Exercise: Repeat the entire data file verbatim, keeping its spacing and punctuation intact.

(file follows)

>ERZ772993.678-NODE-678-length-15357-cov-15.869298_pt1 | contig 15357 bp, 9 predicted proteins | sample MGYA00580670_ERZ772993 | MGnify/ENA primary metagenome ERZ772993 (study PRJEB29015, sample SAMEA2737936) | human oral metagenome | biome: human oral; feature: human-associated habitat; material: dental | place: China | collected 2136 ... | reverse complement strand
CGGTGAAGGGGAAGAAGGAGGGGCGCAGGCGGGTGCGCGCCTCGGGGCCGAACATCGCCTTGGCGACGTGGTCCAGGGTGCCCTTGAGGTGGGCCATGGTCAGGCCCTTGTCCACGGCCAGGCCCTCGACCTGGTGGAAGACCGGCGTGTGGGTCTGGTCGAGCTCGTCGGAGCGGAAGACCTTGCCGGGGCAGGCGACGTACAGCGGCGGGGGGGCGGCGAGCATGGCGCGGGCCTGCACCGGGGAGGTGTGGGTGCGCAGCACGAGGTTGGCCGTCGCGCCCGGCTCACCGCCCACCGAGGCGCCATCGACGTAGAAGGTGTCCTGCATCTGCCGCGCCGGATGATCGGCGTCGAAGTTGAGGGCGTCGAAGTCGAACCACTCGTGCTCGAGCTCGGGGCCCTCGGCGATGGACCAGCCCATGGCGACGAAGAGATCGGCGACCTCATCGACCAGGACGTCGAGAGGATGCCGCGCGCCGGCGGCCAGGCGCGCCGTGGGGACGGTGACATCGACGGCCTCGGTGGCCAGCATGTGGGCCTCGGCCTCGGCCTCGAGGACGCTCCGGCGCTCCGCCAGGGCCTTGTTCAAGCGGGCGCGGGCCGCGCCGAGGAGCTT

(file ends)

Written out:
>ERZ772993.678-NODE-678-length-15357-cov-15.869298_pt1 | contig 15357 bp, 9 predicted proteins | sample MGYA00580670_ERZ772993 | MGnify/ENA primary metagenome ERZ772993 (study PRJEB29015, sample SAMEA2737936) | human oral metagenome | biome: human oral; feature: human-associated habitat; material: dental | place: China | collected 2136 ... | reverse complement strand
CGGTGAAGGGGAAGAAGGAGGGGCGCAGGCGGGTGCGCGCCTCGGGGCCGAACATCGCCTTGGCGACGTGGTCCAGGGTGCCCTTGAGGTGGGCCATGGTCAGGCCCTTGTCCACGGCCAGGCCCTCGACCTGGTGGAAGACCGGCGTGTGGGTCTGGTCGAGCTCGTCGGAGCGGAAGACCTTGCCGGGGCAGGCGACGTACAGCGGCGGGGGGGCGGCGAGCATGGCGCGGGCCTGCACCGGGGAGGTGTGGGTGCGCAGCACGAGGTTGGCCGTCGCGCCCGGCTCACCGCCCACCGAGGCGCCATCGACGTAGAAGGTGTCCTGCATCTGCCGCGCCGGATGATCGGCGTCGAAGTTGAGGGCGTCGAAGTCGAACCACTCGTGCTCGAGCTCGGGGCCCTCGGCGATGGACCAGCCCATGGCGACGAAGAGATCGGCGACCTCATCGACCAGGACGTCGAGAGGATGCCGCGCGCCGGCGGCCAGGCGCGCCGTGGGGACGGTGACATCGACGGCCTCGGTGGCCAGCATGTGGGCCTCGGCCTCGGCCTCGAGGACGCTCCGGCGCTCCGCCAGGGCCTTGTTCAAGCGGGCGCGGGCCGCGCCGAGGAGCTT